Last but not least in the process is the exchange of feedback. This is an important part of the process and a rather difficult one. It is very easy to fall into the trap of not expressing how the movement felt. So again using the video above as an example you want to go deeper and describe what your hands felt, for example: “as you were settling in the tabletop position, your shoulder blades felt like they were sliding and turning, as the spine was reorienting. You back muscles felt like they were expanding as your sides and core were condensing.”

Avoid staying on the surface with feedback such as it felt good, or strong or smooth. Try to go a deeper and describe the movement. Make sense out of what your hands felt. Then you try the exercise again focusing on each of the elements your partner noticed and guiding each other through touch. 

Could I do this with Tango drills..?

Absolutely! This process can happen with any movement, only you would probably need to move a bit slower than usual if you are doing walks or ochos. But surely your partner can place their hands on your shoulders, back, chest, stomach, head etc and go through the same process as above.

It will heighten your awareness of your own body and movement but also of your partner’s. Touch is though an excellent way to practice “listening” through touch. Tango is based on touch and the feedback we receive through it. If we are not able to listen through touch and respond then it becomes difficult and the movement has a very mechanical almost robotic quality.

Every practice session needs to be rewarded

Extra bonus… a Dance! I would to encourage you to dance one song after your practice or at a random time without the intention to practice but with the intention to dance and enjoy moving with or without a partner.

It is not however an easy task. You will be putting yourself to the test trying to put all the things “you should be working on” to the side and letting the experience of moving inform your knowing.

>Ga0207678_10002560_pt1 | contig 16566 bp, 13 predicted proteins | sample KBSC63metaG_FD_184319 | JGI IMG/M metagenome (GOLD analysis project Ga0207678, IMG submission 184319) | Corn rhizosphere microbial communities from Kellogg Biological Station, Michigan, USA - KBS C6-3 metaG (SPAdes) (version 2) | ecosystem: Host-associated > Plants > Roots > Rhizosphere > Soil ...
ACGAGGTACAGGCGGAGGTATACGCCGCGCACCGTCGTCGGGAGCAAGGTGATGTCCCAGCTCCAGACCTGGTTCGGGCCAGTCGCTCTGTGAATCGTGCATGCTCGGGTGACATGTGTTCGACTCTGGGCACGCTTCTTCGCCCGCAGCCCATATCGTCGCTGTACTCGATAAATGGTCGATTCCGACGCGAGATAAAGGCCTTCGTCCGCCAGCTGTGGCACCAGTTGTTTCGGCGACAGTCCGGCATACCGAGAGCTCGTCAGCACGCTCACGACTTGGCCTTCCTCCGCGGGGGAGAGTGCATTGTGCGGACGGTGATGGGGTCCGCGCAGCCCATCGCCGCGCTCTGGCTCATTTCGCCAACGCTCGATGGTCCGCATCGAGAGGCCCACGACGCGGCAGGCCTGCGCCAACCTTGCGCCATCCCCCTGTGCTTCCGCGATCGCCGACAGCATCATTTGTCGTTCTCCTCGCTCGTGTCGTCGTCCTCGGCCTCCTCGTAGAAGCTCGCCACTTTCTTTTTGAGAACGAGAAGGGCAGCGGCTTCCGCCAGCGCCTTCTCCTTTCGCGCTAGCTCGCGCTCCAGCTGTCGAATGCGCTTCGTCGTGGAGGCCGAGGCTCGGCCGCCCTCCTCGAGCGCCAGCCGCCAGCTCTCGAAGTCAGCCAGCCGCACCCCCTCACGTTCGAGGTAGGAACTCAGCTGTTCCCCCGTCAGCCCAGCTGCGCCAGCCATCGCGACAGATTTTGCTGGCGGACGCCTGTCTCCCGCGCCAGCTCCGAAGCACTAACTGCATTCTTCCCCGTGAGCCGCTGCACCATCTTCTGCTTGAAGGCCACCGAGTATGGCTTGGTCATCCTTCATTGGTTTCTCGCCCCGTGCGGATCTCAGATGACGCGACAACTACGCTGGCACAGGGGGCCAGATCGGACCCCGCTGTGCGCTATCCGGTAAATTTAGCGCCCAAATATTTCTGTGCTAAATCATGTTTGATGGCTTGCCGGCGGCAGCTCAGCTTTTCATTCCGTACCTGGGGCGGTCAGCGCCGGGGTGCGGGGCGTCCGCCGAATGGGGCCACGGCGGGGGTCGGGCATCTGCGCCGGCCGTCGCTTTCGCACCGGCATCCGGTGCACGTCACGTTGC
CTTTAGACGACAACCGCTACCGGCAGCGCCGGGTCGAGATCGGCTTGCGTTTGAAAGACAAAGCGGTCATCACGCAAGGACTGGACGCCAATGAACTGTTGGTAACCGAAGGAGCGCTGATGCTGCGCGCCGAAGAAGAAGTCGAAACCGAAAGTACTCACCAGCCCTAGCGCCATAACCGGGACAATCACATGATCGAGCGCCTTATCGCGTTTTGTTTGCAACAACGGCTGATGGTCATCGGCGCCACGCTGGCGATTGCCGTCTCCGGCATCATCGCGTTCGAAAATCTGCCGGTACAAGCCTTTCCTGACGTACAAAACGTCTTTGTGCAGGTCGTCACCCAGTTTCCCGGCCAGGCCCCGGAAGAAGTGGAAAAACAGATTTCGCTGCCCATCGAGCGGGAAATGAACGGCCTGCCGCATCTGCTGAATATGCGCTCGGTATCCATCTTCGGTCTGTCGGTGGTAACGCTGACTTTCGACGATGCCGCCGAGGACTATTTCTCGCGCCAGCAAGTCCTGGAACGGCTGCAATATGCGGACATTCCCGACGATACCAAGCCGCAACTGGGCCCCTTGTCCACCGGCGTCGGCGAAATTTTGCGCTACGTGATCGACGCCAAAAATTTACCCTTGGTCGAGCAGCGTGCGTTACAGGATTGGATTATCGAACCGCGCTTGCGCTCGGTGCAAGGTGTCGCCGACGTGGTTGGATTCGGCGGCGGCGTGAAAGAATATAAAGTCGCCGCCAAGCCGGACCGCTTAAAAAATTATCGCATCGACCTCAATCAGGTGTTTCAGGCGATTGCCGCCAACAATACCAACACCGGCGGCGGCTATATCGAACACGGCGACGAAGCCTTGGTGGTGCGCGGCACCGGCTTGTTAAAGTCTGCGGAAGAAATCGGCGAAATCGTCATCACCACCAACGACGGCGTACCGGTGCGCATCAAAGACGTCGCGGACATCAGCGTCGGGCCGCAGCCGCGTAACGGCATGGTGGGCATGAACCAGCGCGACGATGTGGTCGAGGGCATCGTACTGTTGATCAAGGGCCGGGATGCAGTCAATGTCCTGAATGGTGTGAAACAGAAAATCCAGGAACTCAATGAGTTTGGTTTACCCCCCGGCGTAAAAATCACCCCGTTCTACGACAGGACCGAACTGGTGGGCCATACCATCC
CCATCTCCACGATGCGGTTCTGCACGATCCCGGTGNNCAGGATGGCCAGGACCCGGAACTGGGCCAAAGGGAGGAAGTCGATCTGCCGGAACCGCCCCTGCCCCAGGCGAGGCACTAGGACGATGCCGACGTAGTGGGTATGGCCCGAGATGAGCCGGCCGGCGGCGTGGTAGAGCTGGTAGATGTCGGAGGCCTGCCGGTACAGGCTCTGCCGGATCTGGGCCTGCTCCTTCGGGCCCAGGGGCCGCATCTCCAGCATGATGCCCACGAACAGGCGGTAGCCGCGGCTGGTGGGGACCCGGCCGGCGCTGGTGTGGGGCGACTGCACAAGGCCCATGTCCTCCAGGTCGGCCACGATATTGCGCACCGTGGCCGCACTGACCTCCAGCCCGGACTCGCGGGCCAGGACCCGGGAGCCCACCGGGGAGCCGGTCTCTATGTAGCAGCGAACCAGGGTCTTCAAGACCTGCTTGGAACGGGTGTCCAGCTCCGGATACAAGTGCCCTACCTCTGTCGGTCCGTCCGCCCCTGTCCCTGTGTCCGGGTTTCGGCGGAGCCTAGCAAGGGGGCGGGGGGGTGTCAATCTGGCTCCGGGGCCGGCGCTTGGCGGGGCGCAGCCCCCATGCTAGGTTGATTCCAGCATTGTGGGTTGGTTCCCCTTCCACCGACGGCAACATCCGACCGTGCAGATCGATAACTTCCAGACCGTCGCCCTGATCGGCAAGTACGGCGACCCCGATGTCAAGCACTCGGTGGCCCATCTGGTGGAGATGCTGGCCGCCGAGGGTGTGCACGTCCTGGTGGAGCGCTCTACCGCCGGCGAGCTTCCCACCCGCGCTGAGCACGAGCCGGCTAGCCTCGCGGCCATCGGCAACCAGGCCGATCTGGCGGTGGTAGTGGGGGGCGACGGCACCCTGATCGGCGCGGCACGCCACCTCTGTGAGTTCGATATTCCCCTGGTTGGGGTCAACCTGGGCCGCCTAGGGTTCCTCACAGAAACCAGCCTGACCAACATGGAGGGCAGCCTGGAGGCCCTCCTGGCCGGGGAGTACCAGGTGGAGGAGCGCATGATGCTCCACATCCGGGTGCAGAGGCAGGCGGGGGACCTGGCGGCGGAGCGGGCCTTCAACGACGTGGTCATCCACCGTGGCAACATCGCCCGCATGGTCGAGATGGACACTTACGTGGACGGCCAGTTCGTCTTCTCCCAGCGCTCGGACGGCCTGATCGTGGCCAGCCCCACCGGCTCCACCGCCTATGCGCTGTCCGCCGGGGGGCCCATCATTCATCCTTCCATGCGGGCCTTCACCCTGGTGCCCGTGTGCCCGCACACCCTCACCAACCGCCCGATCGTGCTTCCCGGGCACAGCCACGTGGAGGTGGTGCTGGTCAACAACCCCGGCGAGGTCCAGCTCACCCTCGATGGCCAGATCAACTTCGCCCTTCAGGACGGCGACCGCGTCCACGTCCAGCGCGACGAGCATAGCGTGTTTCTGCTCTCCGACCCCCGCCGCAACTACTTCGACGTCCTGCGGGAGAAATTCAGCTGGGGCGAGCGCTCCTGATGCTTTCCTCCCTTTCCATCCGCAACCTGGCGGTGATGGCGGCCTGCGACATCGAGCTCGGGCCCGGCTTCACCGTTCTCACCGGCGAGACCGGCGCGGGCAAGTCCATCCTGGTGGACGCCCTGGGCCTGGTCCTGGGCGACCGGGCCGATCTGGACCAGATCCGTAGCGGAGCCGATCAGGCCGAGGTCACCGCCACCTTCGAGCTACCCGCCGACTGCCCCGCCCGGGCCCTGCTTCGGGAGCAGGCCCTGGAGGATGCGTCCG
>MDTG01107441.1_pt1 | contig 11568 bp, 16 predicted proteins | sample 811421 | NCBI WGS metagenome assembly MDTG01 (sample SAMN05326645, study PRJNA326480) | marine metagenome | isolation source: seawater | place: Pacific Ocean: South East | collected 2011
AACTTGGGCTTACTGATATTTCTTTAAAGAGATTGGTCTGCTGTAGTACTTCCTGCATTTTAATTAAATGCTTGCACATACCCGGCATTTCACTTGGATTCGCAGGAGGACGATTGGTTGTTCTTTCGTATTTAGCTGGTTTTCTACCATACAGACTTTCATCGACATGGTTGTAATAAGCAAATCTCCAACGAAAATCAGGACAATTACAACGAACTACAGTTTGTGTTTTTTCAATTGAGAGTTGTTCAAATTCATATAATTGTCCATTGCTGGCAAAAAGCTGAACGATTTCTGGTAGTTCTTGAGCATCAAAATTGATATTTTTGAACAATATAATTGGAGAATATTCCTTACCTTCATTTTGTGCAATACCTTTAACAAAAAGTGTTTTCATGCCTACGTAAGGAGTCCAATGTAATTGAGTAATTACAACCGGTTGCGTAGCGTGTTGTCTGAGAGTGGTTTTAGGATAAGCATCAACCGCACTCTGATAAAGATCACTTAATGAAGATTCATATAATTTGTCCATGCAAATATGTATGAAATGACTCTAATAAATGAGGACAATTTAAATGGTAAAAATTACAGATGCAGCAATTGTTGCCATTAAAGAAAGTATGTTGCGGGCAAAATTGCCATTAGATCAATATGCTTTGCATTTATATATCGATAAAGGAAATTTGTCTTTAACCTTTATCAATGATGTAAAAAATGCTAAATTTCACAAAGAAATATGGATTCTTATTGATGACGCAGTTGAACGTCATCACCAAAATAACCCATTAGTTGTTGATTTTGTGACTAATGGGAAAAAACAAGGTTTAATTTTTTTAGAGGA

I wasn’t doing that for a long time. Instead every chance I got I practiced trying to get things right, trying to get better faster. It was very frustrating, and made my dances really hard to enjoy. So though being in the unknown, without an outline of what needs to be taken care of, of what you need to focus on, can be discomforting, it can also help you understand your body, your movement and your partner at a deeper level.
Plus it is a great reward to allow yourself to dance after spending time practicing!

Touch, observe, listen and don’t fear the unknown!

😉

Chrisa

P.S 3rd week of September we will be starting session of live online classes. If you are interested check it out here: Online Tango Classes- Live

Keep going, keep dancing, keep active… Prepare!

I know everyone is on the web and there is this great big online community being built almost out of nowhere… However, do we move as much as before? Do we take walks in the parks and dance in our living rooms? Have we realized how much we have missed and have we found a way to keep going in a healthy way?

I honestly don’t have any answers for any of the above questions. Judging though from personal experience I have noticed how my mood heavily affects my movement schedule and vice versa during these strange times.

What you were or were not doing before Covid is not relative to the experience really, as there wasn’t really much of a choice in the quarantine. But even now… this is a very strange normality..! We are almost afraid of each other. For me it is not the rules but the unknown…the “what if”…that creates the fear. So how do we battle with that?

Some people have though figured it out

Some people have figured it out. I am not talking about the people appearing on the media pretending to have it all figured out…no…but about others that have spent enough time thinking and preparing for the inevitable. And I think the answer on how to keep going hides somewhere there.